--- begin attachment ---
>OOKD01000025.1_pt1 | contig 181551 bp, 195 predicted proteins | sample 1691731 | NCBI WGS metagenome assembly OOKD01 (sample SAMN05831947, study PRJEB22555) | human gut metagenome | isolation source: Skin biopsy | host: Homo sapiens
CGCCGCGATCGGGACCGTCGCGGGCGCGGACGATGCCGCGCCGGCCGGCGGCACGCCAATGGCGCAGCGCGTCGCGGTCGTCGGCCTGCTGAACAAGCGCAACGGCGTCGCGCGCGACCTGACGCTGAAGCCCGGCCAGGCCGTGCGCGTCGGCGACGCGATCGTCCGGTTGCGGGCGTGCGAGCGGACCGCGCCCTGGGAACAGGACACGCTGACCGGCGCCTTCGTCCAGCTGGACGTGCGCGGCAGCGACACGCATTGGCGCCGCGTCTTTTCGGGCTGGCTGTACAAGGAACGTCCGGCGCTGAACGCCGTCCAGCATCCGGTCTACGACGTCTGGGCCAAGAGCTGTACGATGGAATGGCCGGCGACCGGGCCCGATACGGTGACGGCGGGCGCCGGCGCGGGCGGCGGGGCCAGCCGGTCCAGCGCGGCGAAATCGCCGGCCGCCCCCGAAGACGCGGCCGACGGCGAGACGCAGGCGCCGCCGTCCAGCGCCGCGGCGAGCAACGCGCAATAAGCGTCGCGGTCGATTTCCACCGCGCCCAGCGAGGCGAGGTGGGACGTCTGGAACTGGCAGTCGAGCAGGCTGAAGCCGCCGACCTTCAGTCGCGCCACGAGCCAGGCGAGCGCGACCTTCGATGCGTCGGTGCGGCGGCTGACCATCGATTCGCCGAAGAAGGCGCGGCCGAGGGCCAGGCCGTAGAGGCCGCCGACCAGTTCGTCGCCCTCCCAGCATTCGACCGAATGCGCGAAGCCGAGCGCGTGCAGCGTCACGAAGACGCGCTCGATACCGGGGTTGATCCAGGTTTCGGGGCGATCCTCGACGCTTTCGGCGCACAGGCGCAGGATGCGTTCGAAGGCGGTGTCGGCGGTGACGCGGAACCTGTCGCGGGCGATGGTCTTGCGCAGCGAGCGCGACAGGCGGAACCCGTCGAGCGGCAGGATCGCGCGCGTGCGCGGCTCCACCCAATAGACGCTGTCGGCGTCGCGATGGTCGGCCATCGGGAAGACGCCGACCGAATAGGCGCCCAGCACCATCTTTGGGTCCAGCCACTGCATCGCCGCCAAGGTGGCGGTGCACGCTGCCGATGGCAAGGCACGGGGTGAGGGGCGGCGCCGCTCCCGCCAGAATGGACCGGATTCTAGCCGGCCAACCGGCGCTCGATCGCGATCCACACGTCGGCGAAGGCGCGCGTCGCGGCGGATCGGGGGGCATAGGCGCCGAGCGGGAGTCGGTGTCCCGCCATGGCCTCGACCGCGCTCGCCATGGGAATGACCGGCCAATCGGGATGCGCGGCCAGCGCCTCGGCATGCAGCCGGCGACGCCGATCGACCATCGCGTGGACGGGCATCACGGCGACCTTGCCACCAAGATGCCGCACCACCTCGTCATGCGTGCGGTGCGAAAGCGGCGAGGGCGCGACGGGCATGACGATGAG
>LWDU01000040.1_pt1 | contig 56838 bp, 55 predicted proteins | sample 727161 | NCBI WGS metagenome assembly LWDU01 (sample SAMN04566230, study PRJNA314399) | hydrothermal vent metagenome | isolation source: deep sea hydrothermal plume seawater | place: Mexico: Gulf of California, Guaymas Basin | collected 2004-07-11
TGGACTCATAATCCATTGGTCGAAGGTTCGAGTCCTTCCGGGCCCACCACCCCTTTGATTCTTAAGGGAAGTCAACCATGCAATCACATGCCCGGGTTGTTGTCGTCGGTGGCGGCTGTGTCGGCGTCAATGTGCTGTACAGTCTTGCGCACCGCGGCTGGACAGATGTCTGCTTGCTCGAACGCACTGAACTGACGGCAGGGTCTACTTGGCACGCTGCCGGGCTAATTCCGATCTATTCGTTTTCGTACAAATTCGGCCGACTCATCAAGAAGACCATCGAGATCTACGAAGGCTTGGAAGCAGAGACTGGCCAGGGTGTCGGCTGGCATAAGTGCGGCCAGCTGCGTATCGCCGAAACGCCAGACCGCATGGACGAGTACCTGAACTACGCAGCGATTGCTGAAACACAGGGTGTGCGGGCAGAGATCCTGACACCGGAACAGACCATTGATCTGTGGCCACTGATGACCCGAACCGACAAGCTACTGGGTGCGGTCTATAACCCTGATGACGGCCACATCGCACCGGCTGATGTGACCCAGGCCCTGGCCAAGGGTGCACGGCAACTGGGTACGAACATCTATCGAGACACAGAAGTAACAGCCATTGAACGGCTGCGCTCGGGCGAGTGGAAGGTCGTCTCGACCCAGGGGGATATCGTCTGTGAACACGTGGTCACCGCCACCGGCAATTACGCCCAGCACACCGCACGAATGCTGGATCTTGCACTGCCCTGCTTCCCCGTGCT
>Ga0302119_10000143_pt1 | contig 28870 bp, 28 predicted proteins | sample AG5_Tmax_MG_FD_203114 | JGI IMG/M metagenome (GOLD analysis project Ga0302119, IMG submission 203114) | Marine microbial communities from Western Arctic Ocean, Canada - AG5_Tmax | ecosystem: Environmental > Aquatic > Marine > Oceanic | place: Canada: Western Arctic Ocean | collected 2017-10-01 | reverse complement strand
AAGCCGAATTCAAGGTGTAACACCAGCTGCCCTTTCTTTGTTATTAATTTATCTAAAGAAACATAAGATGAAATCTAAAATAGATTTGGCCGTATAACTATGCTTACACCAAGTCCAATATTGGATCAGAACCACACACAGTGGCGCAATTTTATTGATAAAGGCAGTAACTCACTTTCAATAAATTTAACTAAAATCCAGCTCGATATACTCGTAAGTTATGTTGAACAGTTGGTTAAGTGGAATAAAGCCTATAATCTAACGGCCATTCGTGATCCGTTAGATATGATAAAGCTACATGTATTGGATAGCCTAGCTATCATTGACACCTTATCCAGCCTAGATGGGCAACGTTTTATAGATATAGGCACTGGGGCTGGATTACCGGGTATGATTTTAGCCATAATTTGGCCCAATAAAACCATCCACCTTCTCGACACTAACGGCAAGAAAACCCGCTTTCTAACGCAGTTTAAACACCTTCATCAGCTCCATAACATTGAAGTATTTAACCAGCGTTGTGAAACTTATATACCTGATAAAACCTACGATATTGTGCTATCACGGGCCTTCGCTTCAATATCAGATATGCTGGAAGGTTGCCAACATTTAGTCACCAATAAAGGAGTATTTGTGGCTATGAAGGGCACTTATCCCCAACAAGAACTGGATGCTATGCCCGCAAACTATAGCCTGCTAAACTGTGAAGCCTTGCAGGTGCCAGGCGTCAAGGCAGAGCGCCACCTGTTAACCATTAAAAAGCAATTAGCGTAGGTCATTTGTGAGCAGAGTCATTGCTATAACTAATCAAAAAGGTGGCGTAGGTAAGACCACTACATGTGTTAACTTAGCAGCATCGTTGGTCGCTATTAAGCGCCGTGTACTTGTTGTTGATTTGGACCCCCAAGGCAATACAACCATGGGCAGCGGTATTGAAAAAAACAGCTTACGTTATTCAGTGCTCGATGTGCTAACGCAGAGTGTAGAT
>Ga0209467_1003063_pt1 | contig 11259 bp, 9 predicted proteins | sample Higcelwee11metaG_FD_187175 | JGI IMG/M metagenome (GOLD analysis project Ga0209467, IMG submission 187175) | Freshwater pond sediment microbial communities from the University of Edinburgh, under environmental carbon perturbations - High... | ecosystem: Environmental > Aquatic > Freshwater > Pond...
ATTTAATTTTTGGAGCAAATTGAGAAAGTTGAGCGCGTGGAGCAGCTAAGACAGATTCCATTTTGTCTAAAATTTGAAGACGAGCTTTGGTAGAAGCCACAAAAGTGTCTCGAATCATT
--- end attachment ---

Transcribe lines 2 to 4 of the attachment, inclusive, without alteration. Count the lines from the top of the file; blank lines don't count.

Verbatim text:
CGCCGCGATCGGGACCGTCGCGGGCGCGGACGATGCCGCGCCGGCCGGCGGCACGCCAATGGCGCAGCGCGTCGCGGTCGTCGGCCTGCTGAACAAGCGCAACGGCGTCGCGCGCGACCTGACGCTGAAGCCCGGCCAGGCCGTGCGCGTCGGCGACGCGATCGTCCGGTTGCGGGCGTGCGAGCGGACCGCGCCCTGGGAACAGGACACGCTGACCGGCGCCTTCGTCCAGCTGGACGTGCGCGGCAGCGACACGCATTGGCGCCGCGTCTTTTCGGGCTGGCTGTACAAGGAACGTCCGGCGCTGAACGCCGTCCAGCATCCGGTCTACGACGTCTGGGCCAAGAGCTGTACGATGGAATGGCCGGCGACCGGGCCCGATACGGTGACGGCGGGCGCCGGCGCGGGCGGCGGGGCCAGCCGGTCCAGCGCGGCGAAATCGCCGGCCGCCCCCGAAGACGCGGCCGACGGCGAGACGCAGGCGCCGCCGTCCAGCGCCGCGGCGAGCAACGCGCAATAAGCGTCGCGGTCGATTTCCACCGCGCCCAGCGAGGCGAGGTGGGACGTCTGGAACTGGCAGTCGAGCAGGCTGAAGCCGCCGACCTTCAGTCGCGCCACGAGCCAGGCGAGCGCGACCTTCGATGCGTCGGTGCGGCGGCTGACCATCGATTCGCCGAAGAAGGCGCGGCCGAGGGCCAGGCCGTAGAGGCCGCCGACCAGTTCGTCGCCCTCCCAGCATTCGACCGAATGCGCGAAGCCGAGCGCGTGCAGCGTCACGAAGACGCGCTCGATACCGGGGTTGATCCAGGTTTCGGGGCGATCCTCGACGCTTTCGGCGCACAGGCGCAGGATGCGTTCGAAGGCGGTGTCGGCGGTGACGCGGAACCTGTCGCGGGCGATGGTCTTGCGCAGCGAGCGCGACAGGCGGAACCCGTCGAGCGGCAGGATCGCGCGCGTGCGCGGCTCCACCCAATAGACGCTGTCGGCGTCGCGATGGTCGGCCATCGGGAAGACGCCGACCGAATAGGCGCCCAGCACCATCTTTGGGTCCAGCCACTGCATCGCCGCCAAGGTGGCGGTGCACGCTGCCGATGGCAAGGCACGGGGTGAGGGGCGGCGCCGCTCCCGCCAGAATGGACCGGATTCTAGCCGGCCAACCGGCGCTCGATCGCGATCCACACGTCGGCGAAGGCGCGCGTCGCGGCGGATCGGGGGGCATAGGCGCCGAGCGGGAGTCGGTGTCCCGCCATGGCCTCGACCGCGCTCGCCATGGGAATGACCGGCCAATCGGGATGCGCGGCCAGCGCCTCGGCATGCAGCCGGCGACGCCGATCGACCATCGCGTGGACGGGCATCACGGCGACCTTGCCACCAAGATGCCGCACCACCTCGTCATGCGTGCGGTGCGAAAGCGGCGAGGGCGCGACGGGCATGACGATGAG
>LWDU01000040.1_pt1 | contig 56838 bp, 55 predicted proteins | sample 727161 | NCBI WGS metagenome assembly LWDU01 (sample SAMN04566230, study PRJNA314399) | hydrothermal vent metagenome | isolation source: deep sea hydrothermal plume seawater | place: Mexico: Gulf of California, Guaymas Basin | collected 2004-07-11
TGGACTCATAATCCATTGGTCGAAGGTTCGAGTCCTTCCGGGCCCACCACCCCTTTGATTCTTAAGGGAAGTCAACCATGCAATCACATGCCCGGGTTGTTGTCGTCGGTGGCGGCTGTGTCGGCGTCAATGTGCTGTACAGTCTTGCGCACCGCGGCTGGACAGATGTCTGCTTGCTCGAACGCACTGAACTGACGGCAGGGTCTACTTGGCACGCTGCCGGGCTAATTCCGATCTATTCGTTTTCGTACAAATTCGGCCGACTCATCAAGAAGACCATCGAGATCTACGAAGGCTTGGAAGCAGAGACTGGCCAGGGTGTCGGCTGGCATAAGTGCGGCCAGCTGCGTATCGCCGAAACGCCAGACCGCATGGACGAGTACCTGAACTACGCAGCGATTGCTGAAACACAGGGTGTGCGGGCAGAGATCCTGACACCGGAACAGACCATTGATCTGTGGCCACTGATGACCCGAACCGACAAGCTACTGGGTGCGGTCTATAACCCTGATGACGGCCACATCGCACCGGCTGATGTGACCCAGGCCCTGGCCAAGGGTGCACGGCAACTGGGTACGAACATCTATCGAGACACAGAAGTAACAGCCATTGAACGGCTGCGCTCGGGCGAGTGGAAGGTCGTCTCGACCCAGGGGGATATCGTCTGTGAACACGTGGTCACCGCCACCGGCAATTACGCCCAGCACACCGCACGAATGCTGGATCTTGCACTGCCCTGCTTCCCCGTGCT